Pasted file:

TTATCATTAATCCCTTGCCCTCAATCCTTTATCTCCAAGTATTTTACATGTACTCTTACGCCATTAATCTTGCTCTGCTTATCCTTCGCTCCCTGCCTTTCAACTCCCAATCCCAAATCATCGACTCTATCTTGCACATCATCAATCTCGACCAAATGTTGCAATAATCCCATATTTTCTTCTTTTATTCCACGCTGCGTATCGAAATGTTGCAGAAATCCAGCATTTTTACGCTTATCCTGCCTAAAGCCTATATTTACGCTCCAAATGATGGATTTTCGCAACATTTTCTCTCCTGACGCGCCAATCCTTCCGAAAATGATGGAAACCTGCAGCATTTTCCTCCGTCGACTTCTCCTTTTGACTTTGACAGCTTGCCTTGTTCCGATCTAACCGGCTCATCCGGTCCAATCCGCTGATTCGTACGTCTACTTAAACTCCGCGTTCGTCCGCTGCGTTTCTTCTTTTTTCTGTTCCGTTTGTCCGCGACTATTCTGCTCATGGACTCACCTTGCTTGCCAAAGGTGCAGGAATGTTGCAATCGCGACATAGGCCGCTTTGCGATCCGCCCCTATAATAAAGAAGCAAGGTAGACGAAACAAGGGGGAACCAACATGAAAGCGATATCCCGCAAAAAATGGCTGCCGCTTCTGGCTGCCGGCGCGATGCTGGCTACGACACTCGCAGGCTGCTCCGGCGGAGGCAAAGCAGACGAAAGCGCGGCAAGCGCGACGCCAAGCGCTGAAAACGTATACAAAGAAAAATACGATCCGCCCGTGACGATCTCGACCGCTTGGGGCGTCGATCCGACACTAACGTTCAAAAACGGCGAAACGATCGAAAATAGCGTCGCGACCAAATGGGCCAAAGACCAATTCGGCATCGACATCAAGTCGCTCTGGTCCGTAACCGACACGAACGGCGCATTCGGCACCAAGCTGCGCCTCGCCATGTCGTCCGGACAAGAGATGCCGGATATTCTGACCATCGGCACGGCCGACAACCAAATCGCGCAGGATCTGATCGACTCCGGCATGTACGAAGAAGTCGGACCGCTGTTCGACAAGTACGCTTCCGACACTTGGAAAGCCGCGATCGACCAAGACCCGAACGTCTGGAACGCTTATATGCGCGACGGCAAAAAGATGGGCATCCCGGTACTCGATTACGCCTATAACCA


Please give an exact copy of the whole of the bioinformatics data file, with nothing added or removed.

TTATCATTAATCCCTTGCCCTCAATCCTTTATCTCCAAGTATTTTACATGTACTCTTACGCCATTAATCTTGCTCTGCTTATCCTTCGCTCCCTGCCTTTCAACTCCCAATCCCAAATCATCGACTCTATCTTGCACATCATCAATCTCGACCAAATGTTGCAATAATCCCATATTTTCTTCTTTTATTCCACGCTGCGTATCGAAATGTTGCAGAAATCCAGCATTTTTACGCTTATCCTGCCTAAAGCCTATATTTACGCTCCAAATGATGGATTTTCGCAACATTTTCTCTCCTGACGCGCCAATCCTTCCGAAAATGATGGAAACCTGCAGCATTTTCCTCCGTCGACTTCTCCTTTTGACTTTGACAGCTTGCCTTGTTCCGATCTAACCGGCTCATCCGGTCCAATCCGCTGATTCGTACGTCTACTTAAACTCCGCGTTCGTCCGCTGCGTTTCTTCTTTTTTCTGTTCCGTTTGTCCGCGACTATTCTGCTCATGGACTCACCTTGCTTGCCAAAGGTGCAGGAATGTTGCAATCGCGACATAGGCCGCTTTGCGATCCGCCCCTATAATAAAGAAGCAAGGTAGACGAAACAAGGGGGAACCAACATGAAAGCGATATCCCGCAAAAAATGGCTGCCGCTTCTGGCTGCCGGCGCGATGCTGGCTACGACACTCGCAGGCTGCTCCGGCGGAGGCAAAGCAGACGAAAGCGCGGCAAGCGCGACGCCAAGCGCTGAAAACGTATACAAAGAAAAATACGATCCGCCCGTGACGATCTCGACCGCTTGGGGCGTCGATCCGACACTAACGTTCAAAAACGGCGAAACGATCGAAAATAGCGTCGCGACCAAATGGGCCAAAGACCAATTCGGCATCGACATCAAGTCGCTCTGGTCCGTAACCGACACGAACGGCGCATTCGGCACCAAGCTGCGCCTCGCCATGTCGTCCGGACAAGAGATGCCGGATATTCTGACCATCGGCACGGCCGACAACCAAATCGCGCAGGATCTGATCGACTCCGGCATGTACGAAGAAGTCGGACCGCTGTTCGACAAGTACGCTTCCGACACTTGGAAAGCCGCGATCGACCAAGACCCGAACGTCTGGAACGCTTATATGCGCGACGGCAAAAAGATGGGCATCCCGGTACTCGATTACGCCTATAACCA